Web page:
Then, Jesus was with them again.  He spoke to Thomas.  “See the marks in my hands,” Jesus said.  “Touch the wound in my side.”  There is no record that Thomas touched Jesus.  We only know he said, “My Lord and my God!”  With those words he affirmed the deity of the risen Christ.
            So…which is worse—fear or doubt?  Thomas doubted until he saw Jesus; then his doubt disappeared.  The other disciples had seen Jesus, but were still afraid to move, still too paralyzed to realize that if Jesus could rise from the dead, they had nothing to worry about from the Jews.  Death had been conquered.  No one could harm them.
            We all doubt at times.  That’s to be expected.  It doesn’t stop us; it just slows us down a little.  But fear?  Fear debilitates, freezing us in place, keeping us from moving forward.  There may be reasons to doubt, but there’s never reason to fear.  Christ is risen!  He is risen indeed!

Sunday, April 7, 2013

Talking a Good Game

Talking a Good Game
Matthew 26:30-35
            It’s easy to talk a good game.  We do it all the time.  We promise to fix that leaky faucet or clean out the garage.  But when the time comes, we find ourselves, like Dagwood Bumstead, on the couch taking a nap, or heading for the golf course.  We talk about our exploits in high school or college—athletic, romantic or academic—as if we were the star student or athlete or lover—at least as long as no one is around who remembers us back then.  We make plans for all the big things we’ll accomplish in the future, but don’t take the first step towards bringing them to fruition.  We’re great at talking, but not so great at doing.
            Matthew tells us that Jesus, on the night he was betrayed, told his closest followers that they would all desert him.  “You will all fall away because of me this night,” Jesus said.  He knew that once he was arrested the flock would scatter.  It’s important to remember that Jesus wasn’t condemning them.  He was just stating what he knew to be fact.  When the Temple guard came to take him, the disciples would be frightened and go to ground.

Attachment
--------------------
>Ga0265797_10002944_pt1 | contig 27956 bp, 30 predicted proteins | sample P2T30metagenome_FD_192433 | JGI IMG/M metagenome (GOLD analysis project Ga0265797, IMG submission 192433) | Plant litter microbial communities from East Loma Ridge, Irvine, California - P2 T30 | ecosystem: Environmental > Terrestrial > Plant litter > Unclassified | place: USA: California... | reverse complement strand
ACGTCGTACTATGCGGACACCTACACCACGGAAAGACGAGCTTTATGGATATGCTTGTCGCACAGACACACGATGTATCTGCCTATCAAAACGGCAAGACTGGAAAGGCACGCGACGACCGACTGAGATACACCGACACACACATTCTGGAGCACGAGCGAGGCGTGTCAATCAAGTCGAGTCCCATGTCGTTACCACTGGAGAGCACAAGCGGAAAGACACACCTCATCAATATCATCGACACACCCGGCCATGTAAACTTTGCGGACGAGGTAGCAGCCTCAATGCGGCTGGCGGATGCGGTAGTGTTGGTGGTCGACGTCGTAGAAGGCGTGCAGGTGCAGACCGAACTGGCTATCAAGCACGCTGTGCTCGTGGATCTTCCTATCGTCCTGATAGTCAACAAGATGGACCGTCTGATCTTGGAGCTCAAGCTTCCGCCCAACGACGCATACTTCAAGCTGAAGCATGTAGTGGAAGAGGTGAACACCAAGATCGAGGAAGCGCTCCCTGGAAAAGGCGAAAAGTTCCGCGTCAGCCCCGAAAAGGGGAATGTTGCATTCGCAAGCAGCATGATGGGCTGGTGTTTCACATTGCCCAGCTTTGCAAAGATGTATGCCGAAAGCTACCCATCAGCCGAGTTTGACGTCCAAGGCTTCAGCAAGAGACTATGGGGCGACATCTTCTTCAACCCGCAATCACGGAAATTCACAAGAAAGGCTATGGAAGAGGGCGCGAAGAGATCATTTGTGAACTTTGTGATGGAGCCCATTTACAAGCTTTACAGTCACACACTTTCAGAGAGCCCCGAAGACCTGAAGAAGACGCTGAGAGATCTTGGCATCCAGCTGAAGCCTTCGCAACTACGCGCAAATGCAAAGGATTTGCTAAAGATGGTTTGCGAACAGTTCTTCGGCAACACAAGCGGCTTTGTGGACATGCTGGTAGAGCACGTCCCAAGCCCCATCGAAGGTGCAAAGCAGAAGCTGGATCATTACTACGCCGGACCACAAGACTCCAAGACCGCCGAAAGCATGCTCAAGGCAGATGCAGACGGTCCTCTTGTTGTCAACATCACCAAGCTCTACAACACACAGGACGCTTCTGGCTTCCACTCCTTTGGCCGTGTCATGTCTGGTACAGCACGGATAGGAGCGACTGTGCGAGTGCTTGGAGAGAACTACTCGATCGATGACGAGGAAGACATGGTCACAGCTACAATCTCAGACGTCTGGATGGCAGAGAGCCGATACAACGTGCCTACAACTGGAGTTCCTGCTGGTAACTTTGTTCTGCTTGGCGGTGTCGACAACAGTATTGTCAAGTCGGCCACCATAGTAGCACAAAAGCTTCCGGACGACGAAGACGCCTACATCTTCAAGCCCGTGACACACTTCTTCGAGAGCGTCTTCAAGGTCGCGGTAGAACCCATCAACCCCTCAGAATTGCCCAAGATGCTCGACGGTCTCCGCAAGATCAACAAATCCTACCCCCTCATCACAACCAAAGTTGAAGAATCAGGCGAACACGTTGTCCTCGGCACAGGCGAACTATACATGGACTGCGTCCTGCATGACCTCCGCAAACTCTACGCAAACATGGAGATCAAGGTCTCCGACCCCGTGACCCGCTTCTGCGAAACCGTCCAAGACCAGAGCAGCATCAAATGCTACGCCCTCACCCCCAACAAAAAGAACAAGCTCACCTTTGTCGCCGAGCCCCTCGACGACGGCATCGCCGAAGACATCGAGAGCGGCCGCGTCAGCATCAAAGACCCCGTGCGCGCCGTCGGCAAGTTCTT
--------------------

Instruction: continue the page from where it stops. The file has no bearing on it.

Peter, big talking Peter said, “No way, Jesus.  These others may take off, but I’ll be right by your side all the way.”   We can see the disciples rallying round Peter, falling all over themselves to assure Jesus of their undying loyalty.  I’m sure, at that moment, they really believed what they were saying.  They were earnest in their statements, and sure that nothing could prevent them from making good on their promises.  I also suspect that secretly, they still believed none of this would happen.  Jesus hadn’t been able to convince them that he was going to be executed, so their promise of support was easy to make.
            We know Jesus’ response to Peter:  “Before the rooster crows you will deny three times that you even know me.”  Again, Jesus was just stating fact.
            To be fair, the disciples had no idea what was about to happen.  They still believed that Jesus would use his immense power—the power they had seen at work so many times—to bring about God’s kingdom.  And they would be in charge.  They’d get rid of the Romans and show the Jewish religious leaders how things should be run.  When they were the leaders all that was wrong would be put right.
            To be completely fair, the disciples had every reason to go into hiding.  The Romans were brutal when it came to putting down insurrection.  The disciples were sure open rebellion was where Jesus was going with this whole kingdom of God thing.  Once Jesus had been taken, they knew they could be arrested, tried and executed as co-conspirators.  When everything went wrong, they did the most logical thing in the world—they ran for cover.
            Still, their reaction is disturbing—and lest we think we’d do any better, let us remember that knowing how things would turn out Easter morning makes it easy for us to look down our noses at these poor, stumbling, Galilean peasants.  If we were in their shoes I don’t think we’d have done any differently.
            It was only a few hours later that Jesus asked his followers to watch and pray with him.  We know what happened.  They’d had a big meal, more than enough wine, and it was late.  The food, the drink, the hour, and the excitement of the last few days got to them, and they fell asleep.  The crucial moment hadn’t even arrived and all their talk had come to nothing.
            It’s bad when we fail to keep our promises to ourselves and others when it comes to earthly things.  How much worse is it when we fail God by not keeping our promises concerning heavenly things?  Talking a good game but not following through can have serious consequences for our relationship with God.